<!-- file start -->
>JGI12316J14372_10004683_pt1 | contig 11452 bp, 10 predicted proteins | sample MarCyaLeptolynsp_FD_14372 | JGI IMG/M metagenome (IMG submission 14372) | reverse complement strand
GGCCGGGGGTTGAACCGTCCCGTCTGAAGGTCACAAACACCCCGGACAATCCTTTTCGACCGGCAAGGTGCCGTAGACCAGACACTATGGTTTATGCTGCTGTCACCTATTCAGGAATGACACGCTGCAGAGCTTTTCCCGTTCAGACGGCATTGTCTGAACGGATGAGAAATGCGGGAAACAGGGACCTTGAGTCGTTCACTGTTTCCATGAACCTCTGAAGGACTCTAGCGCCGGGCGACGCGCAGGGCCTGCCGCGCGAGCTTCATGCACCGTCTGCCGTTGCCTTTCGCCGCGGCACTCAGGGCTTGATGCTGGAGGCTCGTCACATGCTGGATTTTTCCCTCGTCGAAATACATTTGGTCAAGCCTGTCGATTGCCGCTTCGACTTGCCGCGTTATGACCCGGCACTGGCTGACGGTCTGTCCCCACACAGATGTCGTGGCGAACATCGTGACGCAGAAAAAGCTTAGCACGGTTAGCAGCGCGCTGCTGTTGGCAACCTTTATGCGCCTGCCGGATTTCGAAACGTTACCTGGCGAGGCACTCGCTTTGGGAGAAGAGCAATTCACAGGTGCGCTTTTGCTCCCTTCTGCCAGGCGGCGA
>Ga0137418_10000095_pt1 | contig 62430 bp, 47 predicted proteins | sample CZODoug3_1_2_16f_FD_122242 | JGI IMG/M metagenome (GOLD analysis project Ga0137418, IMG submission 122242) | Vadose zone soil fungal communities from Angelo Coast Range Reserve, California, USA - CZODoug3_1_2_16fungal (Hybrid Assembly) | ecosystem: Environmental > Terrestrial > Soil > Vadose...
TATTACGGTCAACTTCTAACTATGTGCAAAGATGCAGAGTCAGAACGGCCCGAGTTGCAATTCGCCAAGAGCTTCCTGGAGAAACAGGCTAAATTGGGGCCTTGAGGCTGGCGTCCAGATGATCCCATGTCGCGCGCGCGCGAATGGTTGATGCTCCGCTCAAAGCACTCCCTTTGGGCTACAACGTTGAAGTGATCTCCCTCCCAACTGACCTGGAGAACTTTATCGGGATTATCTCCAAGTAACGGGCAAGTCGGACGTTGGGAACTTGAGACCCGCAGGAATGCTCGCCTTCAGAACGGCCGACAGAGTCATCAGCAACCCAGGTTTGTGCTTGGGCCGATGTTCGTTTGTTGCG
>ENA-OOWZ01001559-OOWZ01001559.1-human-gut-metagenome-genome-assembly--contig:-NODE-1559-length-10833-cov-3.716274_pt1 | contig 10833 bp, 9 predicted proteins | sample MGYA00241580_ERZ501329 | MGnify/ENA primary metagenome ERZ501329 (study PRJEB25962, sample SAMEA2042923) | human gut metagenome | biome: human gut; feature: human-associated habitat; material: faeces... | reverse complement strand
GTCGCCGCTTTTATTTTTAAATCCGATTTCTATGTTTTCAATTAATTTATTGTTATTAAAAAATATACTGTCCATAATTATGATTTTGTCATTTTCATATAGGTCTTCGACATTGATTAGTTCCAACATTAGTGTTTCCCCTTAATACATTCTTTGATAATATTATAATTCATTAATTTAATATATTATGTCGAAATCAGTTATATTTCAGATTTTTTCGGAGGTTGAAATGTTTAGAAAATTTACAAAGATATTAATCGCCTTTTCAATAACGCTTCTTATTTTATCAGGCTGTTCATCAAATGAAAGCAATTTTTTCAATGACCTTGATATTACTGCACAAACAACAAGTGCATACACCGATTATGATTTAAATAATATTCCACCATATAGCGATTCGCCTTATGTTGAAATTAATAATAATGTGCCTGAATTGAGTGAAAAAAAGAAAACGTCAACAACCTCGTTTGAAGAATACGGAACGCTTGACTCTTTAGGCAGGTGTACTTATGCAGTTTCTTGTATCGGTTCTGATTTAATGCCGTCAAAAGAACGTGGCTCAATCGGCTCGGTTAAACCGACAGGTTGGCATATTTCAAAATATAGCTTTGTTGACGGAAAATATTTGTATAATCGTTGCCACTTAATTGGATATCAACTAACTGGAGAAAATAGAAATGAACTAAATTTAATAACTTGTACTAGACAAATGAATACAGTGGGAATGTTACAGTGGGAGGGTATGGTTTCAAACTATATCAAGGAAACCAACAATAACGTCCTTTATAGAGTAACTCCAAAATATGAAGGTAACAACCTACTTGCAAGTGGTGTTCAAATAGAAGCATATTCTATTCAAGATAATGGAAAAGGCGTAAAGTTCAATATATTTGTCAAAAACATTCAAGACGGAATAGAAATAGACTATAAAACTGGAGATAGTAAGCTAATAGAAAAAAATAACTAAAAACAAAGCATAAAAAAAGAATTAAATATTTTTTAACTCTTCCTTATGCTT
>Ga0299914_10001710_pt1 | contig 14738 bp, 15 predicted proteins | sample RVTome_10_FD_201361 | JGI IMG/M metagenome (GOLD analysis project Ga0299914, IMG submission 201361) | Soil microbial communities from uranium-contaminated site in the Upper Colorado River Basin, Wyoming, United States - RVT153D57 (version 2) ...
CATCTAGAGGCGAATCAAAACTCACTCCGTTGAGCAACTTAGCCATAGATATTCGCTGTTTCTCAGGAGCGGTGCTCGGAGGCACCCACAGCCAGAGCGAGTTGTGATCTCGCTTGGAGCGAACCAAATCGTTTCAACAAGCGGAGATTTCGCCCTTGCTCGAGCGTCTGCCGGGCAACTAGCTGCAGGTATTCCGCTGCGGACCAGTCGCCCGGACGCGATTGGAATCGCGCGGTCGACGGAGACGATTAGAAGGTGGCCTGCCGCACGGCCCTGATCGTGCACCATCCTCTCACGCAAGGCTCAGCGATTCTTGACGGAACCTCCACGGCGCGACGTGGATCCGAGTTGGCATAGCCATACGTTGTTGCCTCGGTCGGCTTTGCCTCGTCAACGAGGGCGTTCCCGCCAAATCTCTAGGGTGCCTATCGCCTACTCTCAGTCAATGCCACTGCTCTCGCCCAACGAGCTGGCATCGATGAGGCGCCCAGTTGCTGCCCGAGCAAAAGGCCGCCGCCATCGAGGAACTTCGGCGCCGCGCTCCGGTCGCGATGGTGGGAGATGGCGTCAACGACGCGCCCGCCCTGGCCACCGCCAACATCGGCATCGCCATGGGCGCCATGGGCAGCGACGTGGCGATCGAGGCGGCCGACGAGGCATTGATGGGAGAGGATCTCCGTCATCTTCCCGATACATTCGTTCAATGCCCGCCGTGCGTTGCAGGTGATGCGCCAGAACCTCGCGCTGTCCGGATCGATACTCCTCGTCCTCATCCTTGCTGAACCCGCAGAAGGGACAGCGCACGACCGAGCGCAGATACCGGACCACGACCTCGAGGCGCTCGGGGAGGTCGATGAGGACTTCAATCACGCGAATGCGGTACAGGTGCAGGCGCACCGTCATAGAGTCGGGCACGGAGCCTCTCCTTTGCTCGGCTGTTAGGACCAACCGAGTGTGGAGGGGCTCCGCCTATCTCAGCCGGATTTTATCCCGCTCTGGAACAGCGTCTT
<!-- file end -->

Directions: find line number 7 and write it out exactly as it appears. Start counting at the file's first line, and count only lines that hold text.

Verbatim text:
>Ga0299914_10001710_pt1 | contig 14738 bp, 15 predicted proteins | sample RVTome_10_FD_201361 | JGI IMG/M metagenome (GOLD analysis project Ga0299914, IMG submission 201361) | Soil microbial communities from uranium-contaminated site in the Upper Colorado River Basin, Wyoming, United States - RVT153D57 (version 2) ...